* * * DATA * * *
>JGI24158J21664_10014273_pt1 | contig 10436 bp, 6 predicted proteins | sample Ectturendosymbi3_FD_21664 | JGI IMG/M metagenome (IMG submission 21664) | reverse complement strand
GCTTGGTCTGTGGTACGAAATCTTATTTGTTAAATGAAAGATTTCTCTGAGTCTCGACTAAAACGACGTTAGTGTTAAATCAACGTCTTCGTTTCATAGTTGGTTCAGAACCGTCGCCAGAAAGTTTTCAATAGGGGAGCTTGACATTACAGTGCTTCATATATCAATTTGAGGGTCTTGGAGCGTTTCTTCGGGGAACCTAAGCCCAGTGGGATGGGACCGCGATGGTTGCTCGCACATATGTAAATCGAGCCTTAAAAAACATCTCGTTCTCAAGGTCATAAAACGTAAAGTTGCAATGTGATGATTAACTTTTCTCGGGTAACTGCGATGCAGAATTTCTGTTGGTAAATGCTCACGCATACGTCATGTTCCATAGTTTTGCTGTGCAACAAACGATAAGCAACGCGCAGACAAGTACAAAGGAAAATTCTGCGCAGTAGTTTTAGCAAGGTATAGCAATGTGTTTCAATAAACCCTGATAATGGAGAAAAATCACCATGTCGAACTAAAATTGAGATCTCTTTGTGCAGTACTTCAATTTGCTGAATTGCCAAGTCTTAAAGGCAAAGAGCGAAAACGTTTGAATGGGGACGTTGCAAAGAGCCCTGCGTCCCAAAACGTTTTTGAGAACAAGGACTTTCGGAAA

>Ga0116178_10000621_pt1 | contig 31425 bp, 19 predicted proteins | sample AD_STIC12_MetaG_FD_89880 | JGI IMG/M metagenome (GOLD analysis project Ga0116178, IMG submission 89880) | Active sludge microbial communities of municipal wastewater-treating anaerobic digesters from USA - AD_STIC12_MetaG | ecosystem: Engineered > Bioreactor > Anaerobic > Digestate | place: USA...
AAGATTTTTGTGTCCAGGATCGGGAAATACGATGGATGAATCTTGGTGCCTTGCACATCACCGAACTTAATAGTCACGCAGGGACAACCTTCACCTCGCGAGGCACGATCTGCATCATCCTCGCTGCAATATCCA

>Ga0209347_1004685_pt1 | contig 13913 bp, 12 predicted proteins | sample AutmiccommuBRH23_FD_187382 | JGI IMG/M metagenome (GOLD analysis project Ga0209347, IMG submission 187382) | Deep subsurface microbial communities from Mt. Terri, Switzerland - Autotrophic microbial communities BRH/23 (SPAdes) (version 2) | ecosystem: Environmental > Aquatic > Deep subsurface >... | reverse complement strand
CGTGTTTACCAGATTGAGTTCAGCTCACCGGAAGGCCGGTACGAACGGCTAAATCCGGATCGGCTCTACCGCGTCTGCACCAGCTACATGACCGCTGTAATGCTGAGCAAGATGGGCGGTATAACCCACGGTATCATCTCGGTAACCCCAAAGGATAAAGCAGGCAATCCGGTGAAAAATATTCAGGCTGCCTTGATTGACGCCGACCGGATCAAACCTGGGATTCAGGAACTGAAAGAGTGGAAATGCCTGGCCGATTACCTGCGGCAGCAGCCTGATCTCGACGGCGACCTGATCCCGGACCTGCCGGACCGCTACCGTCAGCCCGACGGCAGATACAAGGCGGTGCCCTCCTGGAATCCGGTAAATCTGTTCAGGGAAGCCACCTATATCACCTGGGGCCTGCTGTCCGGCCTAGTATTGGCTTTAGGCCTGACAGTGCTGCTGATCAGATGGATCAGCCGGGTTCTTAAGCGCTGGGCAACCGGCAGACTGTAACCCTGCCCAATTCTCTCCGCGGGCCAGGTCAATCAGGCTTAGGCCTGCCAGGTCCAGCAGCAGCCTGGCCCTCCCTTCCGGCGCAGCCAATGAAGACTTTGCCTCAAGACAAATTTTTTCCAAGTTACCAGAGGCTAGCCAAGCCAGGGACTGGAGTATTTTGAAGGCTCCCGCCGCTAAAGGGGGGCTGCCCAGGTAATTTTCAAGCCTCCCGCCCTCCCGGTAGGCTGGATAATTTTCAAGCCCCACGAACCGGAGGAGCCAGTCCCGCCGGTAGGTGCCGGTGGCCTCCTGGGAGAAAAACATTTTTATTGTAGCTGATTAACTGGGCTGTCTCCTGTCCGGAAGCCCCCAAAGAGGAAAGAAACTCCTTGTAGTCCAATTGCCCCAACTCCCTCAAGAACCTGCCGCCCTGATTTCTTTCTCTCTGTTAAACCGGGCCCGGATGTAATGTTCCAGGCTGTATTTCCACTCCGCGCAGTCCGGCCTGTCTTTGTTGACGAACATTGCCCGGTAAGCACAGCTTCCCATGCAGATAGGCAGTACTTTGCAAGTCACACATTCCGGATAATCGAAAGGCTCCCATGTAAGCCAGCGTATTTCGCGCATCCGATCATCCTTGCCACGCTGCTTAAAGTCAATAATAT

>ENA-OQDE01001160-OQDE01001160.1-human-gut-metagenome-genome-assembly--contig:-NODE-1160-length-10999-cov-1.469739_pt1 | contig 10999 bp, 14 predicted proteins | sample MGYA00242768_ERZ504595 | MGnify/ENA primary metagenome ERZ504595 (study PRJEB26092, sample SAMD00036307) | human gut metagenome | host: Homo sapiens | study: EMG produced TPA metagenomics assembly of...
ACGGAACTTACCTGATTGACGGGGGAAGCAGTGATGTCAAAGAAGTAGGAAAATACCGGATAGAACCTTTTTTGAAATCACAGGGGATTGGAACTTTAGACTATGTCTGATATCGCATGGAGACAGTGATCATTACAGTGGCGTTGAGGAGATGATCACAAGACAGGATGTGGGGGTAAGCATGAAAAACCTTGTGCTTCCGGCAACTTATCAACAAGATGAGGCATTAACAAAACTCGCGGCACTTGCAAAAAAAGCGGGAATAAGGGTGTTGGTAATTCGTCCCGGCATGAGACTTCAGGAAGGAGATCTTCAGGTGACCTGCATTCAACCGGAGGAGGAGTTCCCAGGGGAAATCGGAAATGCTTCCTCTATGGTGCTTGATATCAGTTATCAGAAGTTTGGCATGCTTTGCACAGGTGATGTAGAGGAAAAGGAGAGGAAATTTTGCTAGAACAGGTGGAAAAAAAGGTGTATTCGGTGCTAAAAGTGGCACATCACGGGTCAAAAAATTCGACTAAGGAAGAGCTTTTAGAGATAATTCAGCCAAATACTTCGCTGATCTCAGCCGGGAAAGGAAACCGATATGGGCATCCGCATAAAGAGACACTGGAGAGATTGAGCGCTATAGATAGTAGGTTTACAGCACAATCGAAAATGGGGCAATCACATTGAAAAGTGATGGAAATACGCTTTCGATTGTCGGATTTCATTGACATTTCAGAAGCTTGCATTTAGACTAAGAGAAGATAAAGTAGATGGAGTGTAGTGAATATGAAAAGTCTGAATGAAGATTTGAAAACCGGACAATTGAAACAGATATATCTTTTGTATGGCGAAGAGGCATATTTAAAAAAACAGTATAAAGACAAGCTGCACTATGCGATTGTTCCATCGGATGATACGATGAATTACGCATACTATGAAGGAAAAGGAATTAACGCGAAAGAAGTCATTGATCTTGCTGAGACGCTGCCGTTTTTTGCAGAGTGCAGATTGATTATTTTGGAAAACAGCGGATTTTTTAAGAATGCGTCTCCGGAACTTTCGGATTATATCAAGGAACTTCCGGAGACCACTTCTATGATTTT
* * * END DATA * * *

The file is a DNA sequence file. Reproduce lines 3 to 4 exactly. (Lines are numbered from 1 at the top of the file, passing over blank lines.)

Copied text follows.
>Ga0116178_10000621_pt1 | contig 31425 bp, 19 predicted proteins | sample AD_STIC12_MetaG_FD_89880 | JGI IMG/M metagenome (GOLD analysis project Ga0116178, IMG submission 89880) | Active sludge microbial communities of municipal wastewater-treating anaerobic digesters from USA - AD_STIC12_MetaG | ecosystem: Engineered > Bioreactor > Anaerobic > Digestate | place: USA...
AAGATTTTTGTGTCCAGGATCGGGAAATACGATGGATGAATCTTGGTGCCTTGCACATCACCGAACTTAATAGTCACGCAGGGACAACCTTCACCTCGCGAGGCACGATCTGCATCATCCTCGCTGCAATATCCA